This bike came to me as a frame, fork, fenders, shifters, headset and rack. It is a 1970s Meral 650b Randonneur. The Meral shop, located in France, built custom bikes up through the mid 80’s. Their custom racks and fenders are as beautiful as their frames. This frame features double rack mounts front and rear so that Meral’s custom camping racks could be added. Note: these photos were taken before final assembly and QC – the brake holders are mounted backwards. The closed section of the holder should be facing the front of the bike, so that the pads don’t slide out! (Everybody knows that, right?)
The fenders are stainless steel – and looked beautiful after just a bit of polishing. I needed a number of parts to get the bike completed, and ended up deciding to build the wheelset using a set of NOS Italian Gnutti hubs, since the spacing at the rear was 120 mm. It can be difficult to find a nice wheelset with this spacing these days, and I didn’t want to cold set the frame to wider spacing, as I usually strive to keep a wonderful bike like this as original as possible.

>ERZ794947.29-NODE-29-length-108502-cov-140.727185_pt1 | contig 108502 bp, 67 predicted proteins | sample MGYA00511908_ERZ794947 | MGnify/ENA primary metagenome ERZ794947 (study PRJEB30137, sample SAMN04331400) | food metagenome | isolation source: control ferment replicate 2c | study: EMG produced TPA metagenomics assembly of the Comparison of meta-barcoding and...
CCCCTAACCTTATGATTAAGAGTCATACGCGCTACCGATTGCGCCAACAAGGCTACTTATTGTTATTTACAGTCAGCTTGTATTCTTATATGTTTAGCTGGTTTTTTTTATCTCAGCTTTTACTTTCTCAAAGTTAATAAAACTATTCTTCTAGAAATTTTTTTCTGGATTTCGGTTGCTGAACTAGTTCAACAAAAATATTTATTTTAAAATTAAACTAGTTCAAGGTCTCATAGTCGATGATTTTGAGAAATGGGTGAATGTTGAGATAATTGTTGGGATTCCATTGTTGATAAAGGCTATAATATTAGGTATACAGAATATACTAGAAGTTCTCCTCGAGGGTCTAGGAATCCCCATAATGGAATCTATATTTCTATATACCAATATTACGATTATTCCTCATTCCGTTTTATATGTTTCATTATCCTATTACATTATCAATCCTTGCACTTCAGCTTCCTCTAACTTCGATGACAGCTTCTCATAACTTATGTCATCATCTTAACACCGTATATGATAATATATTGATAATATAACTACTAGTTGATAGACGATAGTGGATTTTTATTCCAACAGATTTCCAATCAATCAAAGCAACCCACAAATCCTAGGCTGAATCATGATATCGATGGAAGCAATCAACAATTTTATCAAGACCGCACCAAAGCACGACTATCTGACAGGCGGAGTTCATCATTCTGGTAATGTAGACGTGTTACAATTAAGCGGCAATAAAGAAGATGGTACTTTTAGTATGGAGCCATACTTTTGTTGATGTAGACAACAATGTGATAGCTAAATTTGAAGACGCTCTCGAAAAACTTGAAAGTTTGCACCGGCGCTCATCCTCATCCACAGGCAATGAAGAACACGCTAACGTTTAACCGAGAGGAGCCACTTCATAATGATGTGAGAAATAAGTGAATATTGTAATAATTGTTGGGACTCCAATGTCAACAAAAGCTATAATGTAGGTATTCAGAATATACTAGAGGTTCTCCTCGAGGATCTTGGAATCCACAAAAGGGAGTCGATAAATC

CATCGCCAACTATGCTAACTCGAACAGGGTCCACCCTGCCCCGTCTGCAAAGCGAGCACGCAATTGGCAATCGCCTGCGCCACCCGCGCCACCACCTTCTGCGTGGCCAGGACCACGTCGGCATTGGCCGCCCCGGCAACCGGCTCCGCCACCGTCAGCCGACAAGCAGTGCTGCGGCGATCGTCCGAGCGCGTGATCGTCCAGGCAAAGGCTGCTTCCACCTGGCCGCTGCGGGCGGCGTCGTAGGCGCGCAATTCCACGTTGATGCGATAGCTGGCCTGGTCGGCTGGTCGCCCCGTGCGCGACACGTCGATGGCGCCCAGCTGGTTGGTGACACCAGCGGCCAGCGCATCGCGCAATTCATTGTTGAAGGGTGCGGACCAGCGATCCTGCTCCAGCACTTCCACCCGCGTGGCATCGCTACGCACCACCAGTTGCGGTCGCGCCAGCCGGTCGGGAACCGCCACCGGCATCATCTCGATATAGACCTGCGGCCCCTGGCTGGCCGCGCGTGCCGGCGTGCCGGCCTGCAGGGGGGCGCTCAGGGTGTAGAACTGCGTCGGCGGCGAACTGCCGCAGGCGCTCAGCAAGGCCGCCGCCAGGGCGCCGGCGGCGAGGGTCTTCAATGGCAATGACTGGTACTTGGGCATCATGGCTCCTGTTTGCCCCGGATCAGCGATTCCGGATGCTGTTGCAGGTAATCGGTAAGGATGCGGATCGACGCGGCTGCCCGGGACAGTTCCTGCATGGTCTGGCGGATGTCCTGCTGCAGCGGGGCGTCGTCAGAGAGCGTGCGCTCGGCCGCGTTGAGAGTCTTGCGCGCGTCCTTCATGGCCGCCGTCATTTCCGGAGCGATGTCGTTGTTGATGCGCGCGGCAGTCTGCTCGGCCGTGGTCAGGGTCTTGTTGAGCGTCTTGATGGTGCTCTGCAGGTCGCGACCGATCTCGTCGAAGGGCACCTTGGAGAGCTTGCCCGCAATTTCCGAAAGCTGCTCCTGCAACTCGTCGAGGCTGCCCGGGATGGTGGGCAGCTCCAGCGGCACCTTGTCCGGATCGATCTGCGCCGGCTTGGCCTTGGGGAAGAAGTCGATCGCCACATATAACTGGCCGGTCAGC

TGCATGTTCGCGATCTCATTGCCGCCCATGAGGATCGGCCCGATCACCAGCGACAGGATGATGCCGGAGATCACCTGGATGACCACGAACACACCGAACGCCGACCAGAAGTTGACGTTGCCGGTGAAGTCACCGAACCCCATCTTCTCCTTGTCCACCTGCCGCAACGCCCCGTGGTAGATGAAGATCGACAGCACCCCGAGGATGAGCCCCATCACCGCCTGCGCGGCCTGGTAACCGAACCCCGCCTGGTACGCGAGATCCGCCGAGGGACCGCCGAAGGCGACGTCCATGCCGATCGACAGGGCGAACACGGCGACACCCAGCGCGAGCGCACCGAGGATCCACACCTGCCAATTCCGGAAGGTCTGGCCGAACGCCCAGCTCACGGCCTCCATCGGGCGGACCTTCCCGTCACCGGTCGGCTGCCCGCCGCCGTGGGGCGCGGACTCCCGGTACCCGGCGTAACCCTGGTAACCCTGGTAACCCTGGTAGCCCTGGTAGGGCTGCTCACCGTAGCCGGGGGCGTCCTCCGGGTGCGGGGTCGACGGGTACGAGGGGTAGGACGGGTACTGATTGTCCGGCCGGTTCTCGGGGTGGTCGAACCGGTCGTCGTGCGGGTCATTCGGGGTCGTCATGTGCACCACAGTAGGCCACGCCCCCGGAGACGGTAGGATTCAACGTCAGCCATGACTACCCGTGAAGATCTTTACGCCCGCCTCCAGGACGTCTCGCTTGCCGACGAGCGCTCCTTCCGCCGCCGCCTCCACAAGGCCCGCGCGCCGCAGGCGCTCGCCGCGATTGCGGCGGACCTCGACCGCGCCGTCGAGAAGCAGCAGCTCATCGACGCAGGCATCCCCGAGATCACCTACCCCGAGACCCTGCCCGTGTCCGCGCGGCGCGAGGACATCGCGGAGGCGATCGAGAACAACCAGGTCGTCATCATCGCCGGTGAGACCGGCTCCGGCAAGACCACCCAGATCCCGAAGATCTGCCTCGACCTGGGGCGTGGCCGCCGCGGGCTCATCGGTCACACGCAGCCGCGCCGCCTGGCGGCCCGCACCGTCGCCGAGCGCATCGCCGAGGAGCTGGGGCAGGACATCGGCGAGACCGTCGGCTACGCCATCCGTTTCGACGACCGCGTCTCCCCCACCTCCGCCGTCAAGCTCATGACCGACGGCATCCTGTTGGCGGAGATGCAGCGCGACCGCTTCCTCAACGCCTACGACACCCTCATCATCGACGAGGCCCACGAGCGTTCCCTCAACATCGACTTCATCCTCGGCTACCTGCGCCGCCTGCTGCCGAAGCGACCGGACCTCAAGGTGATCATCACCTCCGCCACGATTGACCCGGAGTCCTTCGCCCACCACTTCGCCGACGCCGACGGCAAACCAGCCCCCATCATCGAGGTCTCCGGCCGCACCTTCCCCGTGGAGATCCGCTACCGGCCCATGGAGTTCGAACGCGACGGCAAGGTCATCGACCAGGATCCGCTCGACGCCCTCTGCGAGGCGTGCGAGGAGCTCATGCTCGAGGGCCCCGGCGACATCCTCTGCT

I used Weinmann 650b rims, and removed the labels for a clean look. Even though this bike features through-the-frame dynamo wiring, I decided not to use a generator hub, both to save weight and to keep the bike simple and closer to original. I am not a huge fan of generator lighting, and find that for the riding I do I can use simple, lightweight, and inexpensive battery-powered lights.
The original cork spacers are still in perfect condition. However, my fender line needs some more work. Installing and fine tuning racks and fenders can easily take as long as building up the bike itself. This frame is designed with tight clearances, so I could only use 32 mm tires. I chose these Grand Bois Cypres tires from Compass Bicycles, and they are fabulous. The ride is really just about the smoothest I have experienced. The only down side may be their puncture resistance, which I haven’t put to the test.
I used Simplex Super LJ derailleurs, which are not only beautifully made, but work perfectly with this drive train. A Stronglight crankset and IRD 6 speed freewheel finish off the drive train. The IRD is just a placeholder – I no longer trust these freewheels due to their high failure rate, which I have experienced personally on two separate freewheels in use for under a thousand miles.
I used NOS Zeus pedals, which are some of the nicest I have seen, and Mafac levers to match the Mafac Racer centerpulls. The bars are Nitto World Randonneur and the stem is a French sized SR.
The frame was built with Columbus Aelle tubing, for a stronger frameset, or perhaps for a heavier rider. Even so, the bike weighs 26.6 lbs, including the rack fenders, Brooks saddle and pedals – that is amazing. The paint is still very vibrant and in beautiful condition. More photos of this bike can be found on my FB page.